Find out who your representatives are and post a tasteful, well-written message on their Facebook profiles. This is somewhat effective because it is “public.” It raises awareness of the issue and if there are enough concerned people commenting they (or someone from their staff) will often respond so you can have an actual dialogue. I did this during the CISPA uproar and actually had a conversation of sorts on the issue with my Congressman. Tell your representatives you support this bill.
Contact the “Intelligence Gang of 8″ and let them know their actions are a reprehensible betrayal of the American people’s right to privacy: Representative Mike Rogers, Representative Dutch Ruppersberger, Senator Diane Feinstein, Senator Saxby Chambliss, Representative John Boehner, Representative Nancy Pelosi, Senator Harry Reid, and Senator Mitch McConnell
Call and/or fax the office of POTUS: President Barack Obama Phone:(202) 456-1111 Fax:(202) 456-2461
Follow up. Call back and ask what progress has been made or what new information they have available to you regarding your last call. These people represent you — it is okay to hold them personally accountable to you (but don’t overdo it or you’ll be dismissed as psycho and your opinion will matter less).
Watch how the government handles Ed Snowden. If he is mistreated we should organize and protest.
We should organize and protest against the NSA spying program (among other issues). I am a supporter of /r/Occupy because I believe it is the movement with the most steam and potential. It isn’t perfect but I’d rather not sit around and wait for something better to come along.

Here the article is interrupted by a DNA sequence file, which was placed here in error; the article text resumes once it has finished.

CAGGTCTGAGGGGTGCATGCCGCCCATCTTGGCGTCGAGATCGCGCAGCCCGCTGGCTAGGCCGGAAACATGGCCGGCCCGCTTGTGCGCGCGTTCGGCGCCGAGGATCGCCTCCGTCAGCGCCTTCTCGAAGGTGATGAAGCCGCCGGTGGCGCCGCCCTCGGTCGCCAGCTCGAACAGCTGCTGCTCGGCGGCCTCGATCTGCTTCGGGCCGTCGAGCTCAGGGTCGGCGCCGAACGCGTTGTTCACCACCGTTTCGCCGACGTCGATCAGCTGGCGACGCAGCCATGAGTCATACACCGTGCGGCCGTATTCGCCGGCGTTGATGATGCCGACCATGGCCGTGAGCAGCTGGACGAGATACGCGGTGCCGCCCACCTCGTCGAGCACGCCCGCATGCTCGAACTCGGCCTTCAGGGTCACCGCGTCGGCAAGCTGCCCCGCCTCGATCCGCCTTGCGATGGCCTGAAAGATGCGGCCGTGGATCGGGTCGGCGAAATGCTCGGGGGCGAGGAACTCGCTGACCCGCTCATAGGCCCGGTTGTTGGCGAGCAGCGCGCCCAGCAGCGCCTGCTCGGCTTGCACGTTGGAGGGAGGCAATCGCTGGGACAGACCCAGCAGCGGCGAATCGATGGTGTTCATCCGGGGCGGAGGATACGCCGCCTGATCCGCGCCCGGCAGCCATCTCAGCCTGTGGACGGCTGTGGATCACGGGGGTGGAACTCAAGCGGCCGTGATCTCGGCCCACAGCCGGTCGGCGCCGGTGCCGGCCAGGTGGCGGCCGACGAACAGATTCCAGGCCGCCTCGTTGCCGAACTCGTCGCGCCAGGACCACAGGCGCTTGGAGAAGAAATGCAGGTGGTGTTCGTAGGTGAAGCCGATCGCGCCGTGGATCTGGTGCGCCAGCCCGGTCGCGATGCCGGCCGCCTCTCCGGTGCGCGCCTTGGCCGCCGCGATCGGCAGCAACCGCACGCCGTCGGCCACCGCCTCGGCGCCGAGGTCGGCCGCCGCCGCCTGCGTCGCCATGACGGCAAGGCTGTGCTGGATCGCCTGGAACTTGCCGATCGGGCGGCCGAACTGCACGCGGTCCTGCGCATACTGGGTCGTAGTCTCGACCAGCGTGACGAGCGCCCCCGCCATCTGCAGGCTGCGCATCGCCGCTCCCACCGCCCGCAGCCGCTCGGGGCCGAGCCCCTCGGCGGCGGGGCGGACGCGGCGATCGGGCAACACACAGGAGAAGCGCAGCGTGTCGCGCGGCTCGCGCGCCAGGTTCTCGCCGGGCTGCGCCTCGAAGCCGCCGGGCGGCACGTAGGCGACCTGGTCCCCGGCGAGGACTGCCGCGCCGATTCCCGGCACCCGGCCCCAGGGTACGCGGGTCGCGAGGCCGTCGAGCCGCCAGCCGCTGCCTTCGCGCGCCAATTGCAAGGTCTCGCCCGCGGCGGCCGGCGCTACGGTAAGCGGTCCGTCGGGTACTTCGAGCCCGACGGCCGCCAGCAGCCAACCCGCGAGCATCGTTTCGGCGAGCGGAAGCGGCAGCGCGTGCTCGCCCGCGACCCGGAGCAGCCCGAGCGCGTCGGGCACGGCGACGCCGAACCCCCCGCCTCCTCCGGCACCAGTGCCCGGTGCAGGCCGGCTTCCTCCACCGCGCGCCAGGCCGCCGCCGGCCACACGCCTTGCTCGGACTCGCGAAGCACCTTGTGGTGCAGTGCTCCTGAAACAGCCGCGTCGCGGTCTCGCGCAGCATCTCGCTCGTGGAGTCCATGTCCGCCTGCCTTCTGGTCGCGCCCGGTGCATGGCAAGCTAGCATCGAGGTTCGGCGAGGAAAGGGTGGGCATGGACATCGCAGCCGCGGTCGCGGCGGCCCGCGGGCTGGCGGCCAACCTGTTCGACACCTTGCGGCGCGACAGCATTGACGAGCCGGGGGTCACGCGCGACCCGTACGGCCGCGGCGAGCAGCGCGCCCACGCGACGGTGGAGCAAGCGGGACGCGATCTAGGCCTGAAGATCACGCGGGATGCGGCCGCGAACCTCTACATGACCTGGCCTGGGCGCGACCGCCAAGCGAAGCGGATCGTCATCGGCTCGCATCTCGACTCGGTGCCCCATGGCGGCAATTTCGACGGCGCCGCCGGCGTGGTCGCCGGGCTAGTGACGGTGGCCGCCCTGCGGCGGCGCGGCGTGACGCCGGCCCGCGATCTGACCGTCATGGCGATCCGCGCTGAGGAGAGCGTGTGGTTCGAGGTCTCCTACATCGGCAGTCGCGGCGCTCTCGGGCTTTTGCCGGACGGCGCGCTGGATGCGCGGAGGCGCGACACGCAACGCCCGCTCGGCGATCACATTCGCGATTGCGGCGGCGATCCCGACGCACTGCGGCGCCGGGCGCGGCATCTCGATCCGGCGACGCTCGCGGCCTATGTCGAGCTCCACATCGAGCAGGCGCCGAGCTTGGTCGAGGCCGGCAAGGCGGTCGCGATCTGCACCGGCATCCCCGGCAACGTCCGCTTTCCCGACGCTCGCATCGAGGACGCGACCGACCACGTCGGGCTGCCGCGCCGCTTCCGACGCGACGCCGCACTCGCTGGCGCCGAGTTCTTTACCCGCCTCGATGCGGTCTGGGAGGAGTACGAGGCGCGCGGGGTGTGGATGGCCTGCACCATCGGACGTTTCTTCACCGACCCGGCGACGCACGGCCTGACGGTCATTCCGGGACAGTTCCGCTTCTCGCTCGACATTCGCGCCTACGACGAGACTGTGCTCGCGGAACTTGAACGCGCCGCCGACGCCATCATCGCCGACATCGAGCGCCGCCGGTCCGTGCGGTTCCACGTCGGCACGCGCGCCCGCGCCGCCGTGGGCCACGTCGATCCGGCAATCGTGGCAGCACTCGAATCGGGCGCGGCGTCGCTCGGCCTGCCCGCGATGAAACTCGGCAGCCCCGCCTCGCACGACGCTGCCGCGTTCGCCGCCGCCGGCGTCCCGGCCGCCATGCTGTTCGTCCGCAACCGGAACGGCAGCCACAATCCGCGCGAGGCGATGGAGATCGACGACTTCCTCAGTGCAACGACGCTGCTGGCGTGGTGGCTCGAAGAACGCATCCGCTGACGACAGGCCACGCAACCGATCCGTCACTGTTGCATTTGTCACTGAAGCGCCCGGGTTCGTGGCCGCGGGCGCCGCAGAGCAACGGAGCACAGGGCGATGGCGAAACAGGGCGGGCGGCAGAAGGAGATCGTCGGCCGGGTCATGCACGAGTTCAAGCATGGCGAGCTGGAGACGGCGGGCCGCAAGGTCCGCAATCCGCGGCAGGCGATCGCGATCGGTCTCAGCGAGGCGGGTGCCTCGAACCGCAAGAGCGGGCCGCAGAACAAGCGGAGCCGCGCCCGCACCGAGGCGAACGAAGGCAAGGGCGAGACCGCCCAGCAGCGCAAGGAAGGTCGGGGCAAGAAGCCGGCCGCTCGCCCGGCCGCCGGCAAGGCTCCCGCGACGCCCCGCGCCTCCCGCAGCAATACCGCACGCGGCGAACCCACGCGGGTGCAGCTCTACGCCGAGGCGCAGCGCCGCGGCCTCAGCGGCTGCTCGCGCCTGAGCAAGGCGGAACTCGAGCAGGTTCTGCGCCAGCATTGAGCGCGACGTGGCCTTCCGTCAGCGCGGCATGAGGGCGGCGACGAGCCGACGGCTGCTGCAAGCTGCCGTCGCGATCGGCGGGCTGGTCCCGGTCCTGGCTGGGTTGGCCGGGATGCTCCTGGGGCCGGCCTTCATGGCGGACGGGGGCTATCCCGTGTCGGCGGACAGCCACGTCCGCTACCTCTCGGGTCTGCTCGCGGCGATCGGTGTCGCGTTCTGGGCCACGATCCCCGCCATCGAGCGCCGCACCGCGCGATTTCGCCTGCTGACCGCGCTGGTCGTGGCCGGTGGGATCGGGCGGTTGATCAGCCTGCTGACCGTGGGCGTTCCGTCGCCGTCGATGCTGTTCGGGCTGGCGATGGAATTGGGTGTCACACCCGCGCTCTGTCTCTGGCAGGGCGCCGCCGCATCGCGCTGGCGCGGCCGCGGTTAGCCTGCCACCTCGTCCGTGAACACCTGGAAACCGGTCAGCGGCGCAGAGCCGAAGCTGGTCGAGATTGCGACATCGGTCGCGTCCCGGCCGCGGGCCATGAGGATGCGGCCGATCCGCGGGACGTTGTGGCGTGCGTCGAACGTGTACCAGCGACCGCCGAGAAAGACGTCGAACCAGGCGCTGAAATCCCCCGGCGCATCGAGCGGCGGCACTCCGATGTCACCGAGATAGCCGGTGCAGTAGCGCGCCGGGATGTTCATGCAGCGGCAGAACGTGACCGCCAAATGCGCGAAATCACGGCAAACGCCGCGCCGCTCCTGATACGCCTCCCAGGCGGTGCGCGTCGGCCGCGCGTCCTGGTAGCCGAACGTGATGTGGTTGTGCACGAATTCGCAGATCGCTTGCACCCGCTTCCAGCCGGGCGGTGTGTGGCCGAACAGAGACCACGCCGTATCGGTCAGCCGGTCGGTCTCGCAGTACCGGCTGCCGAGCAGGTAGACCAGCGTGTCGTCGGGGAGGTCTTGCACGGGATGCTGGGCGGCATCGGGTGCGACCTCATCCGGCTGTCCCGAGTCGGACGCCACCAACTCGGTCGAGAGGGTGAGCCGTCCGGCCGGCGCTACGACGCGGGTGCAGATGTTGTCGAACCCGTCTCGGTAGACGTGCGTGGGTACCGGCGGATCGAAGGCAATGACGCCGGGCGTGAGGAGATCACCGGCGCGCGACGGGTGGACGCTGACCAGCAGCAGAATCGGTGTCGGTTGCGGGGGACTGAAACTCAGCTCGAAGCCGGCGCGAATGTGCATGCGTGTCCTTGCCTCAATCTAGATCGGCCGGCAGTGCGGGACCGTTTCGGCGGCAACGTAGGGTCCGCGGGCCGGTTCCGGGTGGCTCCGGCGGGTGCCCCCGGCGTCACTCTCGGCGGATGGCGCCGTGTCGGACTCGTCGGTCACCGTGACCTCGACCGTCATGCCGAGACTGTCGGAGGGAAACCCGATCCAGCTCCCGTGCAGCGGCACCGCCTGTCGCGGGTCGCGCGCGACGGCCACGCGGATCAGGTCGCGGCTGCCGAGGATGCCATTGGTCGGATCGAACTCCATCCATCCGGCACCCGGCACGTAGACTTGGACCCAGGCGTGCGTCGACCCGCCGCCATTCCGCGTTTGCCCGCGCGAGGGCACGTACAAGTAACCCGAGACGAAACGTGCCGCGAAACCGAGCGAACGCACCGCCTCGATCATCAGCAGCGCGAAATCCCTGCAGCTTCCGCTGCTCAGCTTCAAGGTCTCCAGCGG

“Sign” the petition to repeal the Patriot Act . “Sign” the Avaaz petition about PRISM. “Sign” the whitehouse.gov petition to pardon Edward Snowden. While this is better than doing nothing, it’s not doing much so don’t give yourself too much credit. Contacting your reps is much more effective.
Snowden plugged /r/restorethefourth and if we support him, we should participate in that in his honor. Don’t consider this having actually done anything to help but subscribe to /r/restorethefourth to stay aware in the future.
Talk to other people about the issue as you go about your day. Inform people of what happened and make sure you explain why it is wrong and how it can be misused. Encourage them to take the actions above.

Feel free to copy and paste this post whenever you encounter someone on Reddit who says, “But what can I do about it?”

BONUS: Fight these thoughts (that lead to powerlessness and inaction):

      “I can’t make a difference because I am one person.”

 

      “Someone else will fix it.”

 

      “It’s too late.”

 

      “I’ll worry about that when it effects me personally.”

 

      “There is nothing I can do about it.”

 

    “I am a lazy, selfish human being.”